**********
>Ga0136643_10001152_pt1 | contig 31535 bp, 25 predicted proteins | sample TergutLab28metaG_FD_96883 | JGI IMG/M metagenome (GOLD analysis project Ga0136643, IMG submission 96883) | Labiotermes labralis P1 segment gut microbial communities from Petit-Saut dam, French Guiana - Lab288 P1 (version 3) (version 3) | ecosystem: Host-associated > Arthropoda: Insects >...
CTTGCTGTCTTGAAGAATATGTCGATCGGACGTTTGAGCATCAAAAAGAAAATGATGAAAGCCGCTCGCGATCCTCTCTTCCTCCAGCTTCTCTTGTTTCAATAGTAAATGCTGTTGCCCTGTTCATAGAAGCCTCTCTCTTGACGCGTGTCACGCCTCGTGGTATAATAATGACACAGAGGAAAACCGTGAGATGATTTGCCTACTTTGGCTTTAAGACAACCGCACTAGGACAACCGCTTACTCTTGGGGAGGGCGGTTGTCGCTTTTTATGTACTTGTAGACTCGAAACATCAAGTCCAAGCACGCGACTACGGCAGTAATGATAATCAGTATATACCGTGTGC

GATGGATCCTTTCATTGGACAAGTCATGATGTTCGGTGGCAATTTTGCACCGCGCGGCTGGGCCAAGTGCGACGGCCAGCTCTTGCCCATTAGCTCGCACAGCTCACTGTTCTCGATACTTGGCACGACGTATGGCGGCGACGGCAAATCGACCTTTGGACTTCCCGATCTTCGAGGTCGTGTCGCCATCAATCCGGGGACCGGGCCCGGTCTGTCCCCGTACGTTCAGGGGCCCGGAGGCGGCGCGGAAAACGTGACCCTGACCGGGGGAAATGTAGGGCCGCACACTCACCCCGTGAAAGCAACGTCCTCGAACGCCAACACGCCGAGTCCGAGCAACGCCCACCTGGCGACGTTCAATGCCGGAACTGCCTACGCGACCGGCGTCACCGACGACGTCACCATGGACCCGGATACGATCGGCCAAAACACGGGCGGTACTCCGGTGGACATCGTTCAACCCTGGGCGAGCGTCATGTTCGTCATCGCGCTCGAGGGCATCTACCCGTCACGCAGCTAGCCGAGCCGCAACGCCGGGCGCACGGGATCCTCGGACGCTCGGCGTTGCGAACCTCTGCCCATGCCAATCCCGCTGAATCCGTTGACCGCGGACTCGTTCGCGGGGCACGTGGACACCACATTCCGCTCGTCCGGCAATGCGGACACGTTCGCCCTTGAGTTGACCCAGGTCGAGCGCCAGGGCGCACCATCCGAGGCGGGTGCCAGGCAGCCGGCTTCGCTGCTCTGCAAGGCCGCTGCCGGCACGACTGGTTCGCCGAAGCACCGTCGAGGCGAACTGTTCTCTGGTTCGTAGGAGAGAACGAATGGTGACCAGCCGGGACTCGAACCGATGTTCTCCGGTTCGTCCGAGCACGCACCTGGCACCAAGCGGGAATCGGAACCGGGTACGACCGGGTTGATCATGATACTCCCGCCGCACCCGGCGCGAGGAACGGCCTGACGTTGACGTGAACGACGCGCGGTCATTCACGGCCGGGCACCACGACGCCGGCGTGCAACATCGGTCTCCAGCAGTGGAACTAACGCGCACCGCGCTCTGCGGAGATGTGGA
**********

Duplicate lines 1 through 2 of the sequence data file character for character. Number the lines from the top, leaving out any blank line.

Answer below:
>Ga0136643_10001152_pt1 | contig 31535 bp, 25 predicted proteins | sample TergutLab28metaG_FD_96883 | JGI IMG/M metagenome (GOLD analysis project Ga0136643, IMG submission 96883) | Labiotermes labralis P1 segment gut microbial communities from Petit-Saut dam, French Guiana - Lab288 P1 (version 3) (version 3) | ecosystem: Host-associated > Arthropoda: Insects >...
CTTGCTGTCTTGAAGAATATGTCGATCGGACGTTTGAGCATCAAAAAGAAAATGATGAAAGCCGCTCGCGATCCTCTCTTCCTCCAGCTTCTCTTGTTTCAATAGTAAATGCTGTTGCCCTGTTCATAGAAGCCTCTCTCTTGACGCGTGTCACGCCTCGTGGTATAATAATGACACAGAGGAAAACCGTGAGATGATTTGCCTACTTTGGCTTTAAGACAACCGCACTAGGACAACCGCTTACTCTTGGGGAGGGCGGTTGTCGCTTTTTATGTACTTGTAGACTCGAAACATCAAGTCCAAGCACGCGACTACGGCAGTAATGATAATCAGTATATACCGTGTGC